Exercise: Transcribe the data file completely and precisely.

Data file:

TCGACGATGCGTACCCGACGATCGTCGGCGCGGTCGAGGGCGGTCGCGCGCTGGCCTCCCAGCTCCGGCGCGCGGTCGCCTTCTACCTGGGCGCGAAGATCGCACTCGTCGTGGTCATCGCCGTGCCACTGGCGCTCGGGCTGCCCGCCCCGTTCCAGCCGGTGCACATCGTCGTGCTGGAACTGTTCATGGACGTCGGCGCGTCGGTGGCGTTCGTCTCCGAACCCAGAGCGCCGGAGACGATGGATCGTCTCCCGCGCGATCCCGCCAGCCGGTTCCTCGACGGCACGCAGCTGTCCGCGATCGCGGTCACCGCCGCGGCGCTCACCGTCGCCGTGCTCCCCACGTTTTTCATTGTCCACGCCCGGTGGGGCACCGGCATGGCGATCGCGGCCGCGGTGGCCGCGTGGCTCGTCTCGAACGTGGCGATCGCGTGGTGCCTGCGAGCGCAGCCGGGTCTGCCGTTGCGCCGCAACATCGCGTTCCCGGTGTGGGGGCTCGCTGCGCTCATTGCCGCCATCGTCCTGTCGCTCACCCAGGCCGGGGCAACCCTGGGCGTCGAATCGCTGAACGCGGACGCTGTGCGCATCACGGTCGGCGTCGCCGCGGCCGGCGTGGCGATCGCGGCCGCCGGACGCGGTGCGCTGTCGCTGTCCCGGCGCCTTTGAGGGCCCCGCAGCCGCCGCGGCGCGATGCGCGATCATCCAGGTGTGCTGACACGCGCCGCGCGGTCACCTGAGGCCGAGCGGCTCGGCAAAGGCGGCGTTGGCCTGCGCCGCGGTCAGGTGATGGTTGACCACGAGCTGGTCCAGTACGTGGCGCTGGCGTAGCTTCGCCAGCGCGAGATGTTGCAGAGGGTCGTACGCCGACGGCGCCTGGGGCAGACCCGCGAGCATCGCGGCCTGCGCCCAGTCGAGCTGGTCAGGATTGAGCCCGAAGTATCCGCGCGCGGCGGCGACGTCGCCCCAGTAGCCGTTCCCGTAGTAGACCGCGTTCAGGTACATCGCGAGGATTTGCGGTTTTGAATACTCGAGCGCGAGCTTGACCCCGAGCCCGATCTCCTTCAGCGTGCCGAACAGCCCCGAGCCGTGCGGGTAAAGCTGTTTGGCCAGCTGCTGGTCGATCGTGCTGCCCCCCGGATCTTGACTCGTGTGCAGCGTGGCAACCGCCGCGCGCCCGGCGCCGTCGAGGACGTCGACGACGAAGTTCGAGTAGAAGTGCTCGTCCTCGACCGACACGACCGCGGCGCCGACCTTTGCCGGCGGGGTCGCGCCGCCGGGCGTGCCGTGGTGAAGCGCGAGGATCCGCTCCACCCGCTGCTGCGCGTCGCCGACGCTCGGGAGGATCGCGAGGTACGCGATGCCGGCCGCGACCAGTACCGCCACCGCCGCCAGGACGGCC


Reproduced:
TCGACGATGCGTACCCGACGATCGTCGGCGCGGTCGAGGGCGGTCGCGCGCTGGCCTCCCAGCTCCGGCGCGCGGTCGCCTTCTACCTGGGCGCGAAGATCGCACTCGTCGTGGTCATCGCCGTGCCACTGGCGCTCGGGCTGCCCGCCCCGTTCCAGCCGGTGCACATCGTCGTGCTGGAACTGTTCATGGACGTCGGCGCGTCGGTGGCGTTCGTCTCCGAACCCAGAGCGCCGGAGACGATGGATCGTCTCCCGCGCGATCCCGCCAGCCGGTTCCTCGACGGCACGCAGCTGTCCGCGATCGCGGTCACCGCCGCGGCGCTCACCGTCGCCGTGCTCCCCACGTTTTTCATTGTCCACGCCCGGTGGGGCACCGGCATGGCGATCGCGGCCGCGGTGGCCGCGTGGCTCGTCTCGAACGTGGCGATCGCGTGGTGCCTGCGAGCGCAGCCGGGTCTGCCGTTGCGCCGCAACATCGCGTTCCCGGTGTGGGGGCTCGCTGCGCTCATTGCCGCCATCGTCCTGTCGCTCACCCAGGCCGGGGCAACCCTGGGCGTCGAATCGCTGAACGCGGACGCTGTGCGCATCACGGTCGGCGTCGCCGCGGCCGGCGTGGCGATCGCGGCCGCCGGACGCGGTGCGCTGTCGCTGTCCCGGCGCCTTTGAGGGCCCCGCAGCCGCCGCGGCGCGATGCGCGATCATCCAGGTGTGCTGACACGCGCCGCGCGGTCACCTGAGGCCGAGCGGCTCGGCAAAGGCGGCGTTGGCCTGCGCCGCGGTCAGGTGATGGTTGACCACGAGCTGGTCCAGTACGTGGCGCTGGCGTAGCTTCGCCAGCGCGAGATGTTGCAGAGGGTCGTACGCCGACGGCGCCTGGGGCAGACCCGCGAGCATCGCGGCCTGCGCCCAGTCGAGCTGGTCAGGATTGAGCCCGAAGTATCCGCGCGCGGCGGCGACGTCGCCCCAGTAGCCGTTCCCGTAGTAGACCGCGTTCAGGTACATCGCGAGGATTTGCGGTTTTGAATACTCGAGCGCGAGCTTGACCCCGAGCCCGATCTCCTTCAGCGTGCCGAACAGCCCCGAGCCGTGCGGGTAAAGCTGTTTGGCCAGCTGCTGGTCGATCGTGCTGCCCCCCGGATCTTGACTCGTGTGCAGCGTGGCAACCGCCGCGCGCCCGGCGCCGTCGAGGACGTCGACGACGAAGTTCGAGTAGAAGTGCTCGTCCTCGACCGACACGACCGCGGCGCCGACCTTTGCCGGCGGGGTCGCGCCGCCGGGCGTGCCGTGGTGAAGCGCGAGGATCCGCTCCACCCGCTGCTGCGCGTCGCCGACGCTCGGGAGGATCGCGAGGTACGCGATGCCGGCCGCGACCAGTACCGCCACCGCCGCCAGGACGGCC